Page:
It was a given — a match featuring Sachin Tendulkar, Shane Warne, Brian Lara, and Murali — modern cricketing legends who remain inspirational for millions around the world was always going to be a crowd hit and take fans on an emotion journey down cricket’s memory lane.
That this match was staged to celebrate the bicentenary of ‘Lord’s’ – the eternal home of cricket – made the occasion that much more special.
The seeds for the iconic Lord’s cricket ground was planted by the entrepreneurial Thomas Lord who purchased the site — which was a duck pond — in 1814. Cricket’s popularity was booming and a suitable land for a ground was required that would bring the people in. That land would go down in history to become the home of Marylebone Cricket Club and cricket.
MCC was founded in 1787 as an exclusive private club, with cricket at the time being mainly a sport for the elite. Today, the MCC is the custodian of the game’s laws and ensuring the ‘spirit of cricket’ is upheld.
Interestingly, whilst Lord’s can today boast one of the world’s best drainage facilities and the ground is maintained in immaculate conditions, it wasn’t until 1864 that the ground acquired its first lawn-mower and groundsman. Prior to that, it was a flock of sheep that did the honours!
The MCC, a club steeped with so much cricketing history, chose Tendulkar, a modern genius and the cynosure of millions of adoring fans, to lead the MCC XI in the bicentenary match against his old adversary Warne – chosen to skipper the Rest of the World XI.
Tendulkar, Lara, Dravid and Vettori on one side. Warne, Murali, Gilchrist and Sehwag in the order. For the cricketing romantic, the match itself wasn’t so much about the battles that were hyped by marketing in the lead up to the match as the opportunity to see cricket’s legends take the field together one last time.
As fate would have it, Shane Warne could not take the field or bowl in a tragic case of being the victim to a Brett Lee beamer. Whilst there was no malice — Lee has a history of losing control of the ball — it meant the capacity crowd missed out on seeing the ‘Shiekh of Spin’ produce his wizardry with the ball.
Tendulkar, batting for the first time after his retirement in November last year, didn’t look as though he had been away from the game for long. He looked solid early, before bringing out several shots from his halcyon days: the perfectly balanced back-foot cover drive and the crisp drive through covers finding the gap with such precision it would have been admired by a surgeon. But the most majestic shot was always going to be the straight drive that he unfurled off Peter Siddle executed with perfect balance and high elbow. The shot that defined Tendulkar during his career.
For 45 minutes, Tendulkar wound back the clock in a clinical display with seven boundaries to provide the fans a wonderful cameo. He even managed to come down the track and blast a Murali delivery through covers. However, as with Tendulkar in his pomp on occasion, he brought upon his own downfall trying to cheekily cut a ball and inside edged back on to his stumps. His old nemesis Murali had the last laugh and that famous grin of his was on full display.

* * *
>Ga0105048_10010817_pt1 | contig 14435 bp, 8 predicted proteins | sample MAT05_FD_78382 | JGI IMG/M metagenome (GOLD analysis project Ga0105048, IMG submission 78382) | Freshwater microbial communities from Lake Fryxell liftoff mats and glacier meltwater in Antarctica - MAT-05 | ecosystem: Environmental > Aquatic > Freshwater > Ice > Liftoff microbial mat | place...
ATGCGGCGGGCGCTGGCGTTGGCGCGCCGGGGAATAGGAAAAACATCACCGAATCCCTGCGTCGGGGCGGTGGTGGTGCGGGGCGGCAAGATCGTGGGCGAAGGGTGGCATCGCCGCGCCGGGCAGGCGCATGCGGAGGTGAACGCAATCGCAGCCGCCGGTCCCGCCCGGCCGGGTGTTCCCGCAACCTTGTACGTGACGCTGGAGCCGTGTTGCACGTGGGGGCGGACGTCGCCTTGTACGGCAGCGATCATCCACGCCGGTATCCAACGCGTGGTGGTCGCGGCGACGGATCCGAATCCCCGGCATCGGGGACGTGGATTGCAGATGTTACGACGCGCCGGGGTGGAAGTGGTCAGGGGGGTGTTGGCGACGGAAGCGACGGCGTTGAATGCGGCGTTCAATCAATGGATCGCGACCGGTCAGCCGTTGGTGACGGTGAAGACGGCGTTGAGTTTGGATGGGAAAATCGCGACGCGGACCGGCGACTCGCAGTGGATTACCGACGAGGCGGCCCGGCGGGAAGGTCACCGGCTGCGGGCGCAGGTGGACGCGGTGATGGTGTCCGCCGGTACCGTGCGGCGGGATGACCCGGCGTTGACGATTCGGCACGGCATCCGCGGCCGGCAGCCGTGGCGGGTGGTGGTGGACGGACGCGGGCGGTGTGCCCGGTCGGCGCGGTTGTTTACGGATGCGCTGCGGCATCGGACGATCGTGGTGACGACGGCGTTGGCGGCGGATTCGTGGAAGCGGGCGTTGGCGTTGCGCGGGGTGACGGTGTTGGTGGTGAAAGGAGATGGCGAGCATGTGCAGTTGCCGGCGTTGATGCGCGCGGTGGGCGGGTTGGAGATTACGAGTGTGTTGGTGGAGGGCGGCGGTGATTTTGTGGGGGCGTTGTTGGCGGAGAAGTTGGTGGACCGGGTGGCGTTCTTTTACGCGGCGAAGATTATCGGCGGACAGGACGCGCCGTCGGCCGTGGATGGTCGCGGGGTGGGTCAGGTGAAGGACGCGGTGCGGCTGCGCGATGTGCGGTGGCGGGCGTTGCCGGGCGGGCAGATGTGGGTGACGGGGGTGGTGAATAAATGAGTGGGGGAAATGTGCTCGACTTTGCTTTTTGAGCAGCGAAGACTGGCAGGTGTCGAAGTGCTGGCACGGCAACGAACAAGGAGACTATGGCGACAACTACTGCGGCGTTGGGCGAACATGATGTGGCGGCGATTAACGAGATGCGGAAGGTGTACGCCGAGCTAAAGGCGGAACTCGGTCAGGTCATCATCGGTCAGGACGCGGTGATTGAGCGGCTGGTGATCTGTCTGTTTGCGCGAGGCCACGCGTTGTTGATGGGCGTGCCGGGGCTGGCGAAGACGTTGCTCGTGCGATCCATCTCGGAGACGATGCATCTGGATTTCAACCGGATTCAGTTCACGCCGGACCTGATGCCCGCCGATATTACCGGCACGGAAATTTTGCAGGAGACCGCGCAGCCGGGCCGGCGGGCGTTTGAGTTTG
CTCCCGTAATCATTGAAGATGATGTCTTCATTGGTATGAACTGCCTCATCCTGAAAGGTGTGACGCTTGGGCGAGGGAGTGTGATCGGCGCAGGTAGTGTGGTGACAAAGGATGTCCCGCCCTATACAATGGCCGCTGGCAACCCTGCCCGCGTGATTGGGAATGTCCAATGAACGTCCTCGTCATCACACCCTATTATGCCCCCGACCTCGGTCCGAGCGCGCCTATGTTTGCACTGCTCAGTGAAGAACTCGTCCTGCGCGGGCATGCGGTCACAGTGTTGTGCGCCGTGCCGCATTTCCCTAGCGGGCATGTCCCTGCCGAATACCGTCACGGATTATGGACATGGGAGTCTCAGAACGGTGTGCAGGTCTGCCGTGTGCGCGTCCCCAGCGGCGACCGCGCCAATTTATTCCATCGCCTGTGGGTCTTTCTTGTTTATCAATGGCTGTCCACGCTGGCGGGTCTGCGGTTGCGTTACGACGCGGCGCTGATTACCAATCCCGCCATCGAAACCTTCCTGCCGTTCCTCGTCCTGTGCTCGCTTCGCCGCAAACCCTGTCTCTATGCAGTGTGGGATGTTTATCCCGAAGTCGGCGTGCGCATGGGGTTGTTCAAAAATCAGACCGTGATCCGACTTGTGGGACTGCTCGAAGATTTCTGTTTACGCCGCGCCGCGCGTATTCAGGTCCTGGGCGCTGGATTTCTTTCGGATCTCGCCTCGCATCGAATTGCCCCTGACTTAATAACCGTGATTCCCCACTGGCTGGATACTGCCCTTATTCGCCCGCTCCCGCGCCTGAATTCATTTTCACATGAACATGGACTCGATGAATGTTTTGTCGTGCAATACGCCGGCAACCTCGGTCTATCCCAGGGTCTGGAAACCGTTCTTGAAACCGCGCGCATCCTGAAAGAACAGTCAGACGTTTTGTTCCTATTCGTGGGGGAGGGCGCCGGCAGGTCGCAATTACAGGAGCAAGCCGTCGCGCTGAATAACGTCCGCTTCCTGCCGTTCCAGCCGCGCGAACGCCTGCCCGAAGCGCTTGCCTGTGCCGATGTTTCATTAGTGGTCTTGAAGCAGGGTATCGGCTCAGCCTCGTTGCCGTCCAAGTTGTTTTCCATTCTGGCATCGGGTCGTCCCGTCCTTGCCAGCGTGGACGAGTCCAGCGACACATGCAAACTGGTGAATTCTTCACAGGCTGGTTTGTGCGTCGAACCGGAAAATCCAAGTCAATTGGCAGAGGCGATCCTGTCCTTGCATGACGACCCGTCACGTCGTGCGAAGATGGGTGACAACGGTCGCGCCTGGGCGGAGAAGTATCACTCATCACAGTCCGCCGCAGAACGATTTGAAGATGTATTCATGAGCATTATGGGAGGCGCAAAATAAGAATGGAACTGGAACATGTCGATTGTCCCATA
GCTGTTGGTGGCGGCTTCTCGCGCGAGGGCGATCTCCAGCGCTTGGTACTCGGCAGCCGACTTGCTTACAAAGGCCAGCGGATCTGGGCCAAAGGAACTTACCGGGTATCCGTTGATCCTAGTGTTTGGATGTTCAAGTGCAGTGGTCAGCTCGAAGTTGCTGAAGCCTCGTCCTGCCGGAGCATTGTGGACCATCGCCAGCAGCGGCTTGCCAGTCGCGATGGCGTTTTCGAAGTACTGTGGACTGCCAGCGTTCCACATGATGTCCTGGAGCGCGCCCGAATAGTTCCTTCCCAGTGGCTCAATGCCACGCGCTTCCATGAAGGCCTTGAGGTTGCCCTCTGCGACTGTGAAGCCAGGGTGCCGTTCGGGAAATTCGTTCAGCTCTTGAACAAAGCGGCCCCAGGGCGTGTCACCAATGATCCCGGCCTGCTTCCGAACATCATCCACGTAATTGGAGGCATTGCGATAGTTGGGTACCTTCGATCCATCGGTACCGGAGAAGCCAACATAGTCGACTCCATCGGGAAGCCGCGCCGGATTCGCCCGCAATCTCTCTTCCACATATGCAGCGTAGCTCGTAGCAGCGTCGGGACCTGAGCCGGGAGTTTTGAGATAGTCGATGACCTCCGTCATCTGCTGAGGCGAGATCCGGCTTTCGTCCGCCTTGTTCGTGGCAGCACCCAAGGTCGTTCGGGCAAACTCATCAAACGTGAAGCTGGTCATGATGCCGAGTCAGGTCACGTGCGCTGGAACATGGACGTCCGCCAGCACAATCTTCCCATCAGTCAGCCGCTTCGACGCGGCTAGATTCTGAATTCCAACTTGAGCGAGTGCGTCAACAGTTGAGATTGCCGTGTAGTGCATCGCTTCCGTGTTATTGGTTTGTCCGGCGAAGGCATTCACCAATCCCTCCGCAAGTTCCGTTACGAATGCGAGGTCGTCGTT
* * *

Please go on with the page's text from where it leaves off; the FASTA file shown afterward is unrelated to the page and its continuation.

The crowd rose to their feet as Tendulkar walked back to the pavilion only to remain standing as the ‘Prince’ – Brian Charles Lara walked out to bat. Lara was the oldest member on the day, but few would think he was actually 45. He took his time before bringing out two shots that reminded many of the 90s when the Price was at his prime; the savage cut and the classy full blooded drive through covers with his exaggerated back-lift.
Rahul Dravid may have been dismissed for a first ball duck by the innocuous Paul Collingwood, but earlier in the day reminded everyone why he was the leading catcher in tests diving to his left to pouch a great catch off Lee to Collingwood in slips.
In a game of anti-climaxes, the top performers were reserved for those still active in the game. Saeed Ajmal, often an underrated spinner showed on the grand stage just how effective he is by foxing Gilchrist, Pietersen, Iqbal and Afridi. The Rest of the World were reduced to 5/68 before Tendulkar fearing an early finish, graciously decided to bring on Aaron Finch to bowl.
Yuvraj Singh looked imperious in his innings of 132 off 134 balls with six majestic hits over the ropes for Rest of the World and showed just why he deserved to be back in Indian colours. For the MCC, it was the Aaron Finch show as he stroked an action packed unbeaten 181 off 145 balls with 23 fours to guide Tendulkar’s side to a 7 wicket win against the Rest of the World.
All in all, it was a match that went beyond the numbers or even the result. It was a match that served to remind us of an era when these legends walked out onto the cricketing field and produced brilliance with regularity. In this match, we saw flashes of brilliance that did enough to take us down cricket’s memory lane and brought the inner nostalgic in us.
To the MCC members donning their bright red and yellow blazers, ties and trousers, this match was a reminder that Thomas Lord’s initial pursuit to bring people together is still very much alive. Cricket has today spread its wings from its eternal home at Lord’s to become a sport passionately followed by millions all around the world.
And are these stars likely to take the field again? Tendulkar summed it up beautifully: ‘Mike Atherton has told me to keep my options open for more opportunities like this (to play in exhibition matches). I might!’
The writer is the Founder of Infinity Cricket, which organises Melbourne’s largest ‘open’ T20 cricket events, now also launching in Brisbane. He is passionate about cricket and its development. If interested in participating in Infinity Cricket email: firstname.lastname@example.org or follow them on Facebook (www.facebook.com/infinitycricket) & Twitter (www.twitter.com/infinitycricket).
Published in The Indian Sun (Indian Newspaper in Melbourne)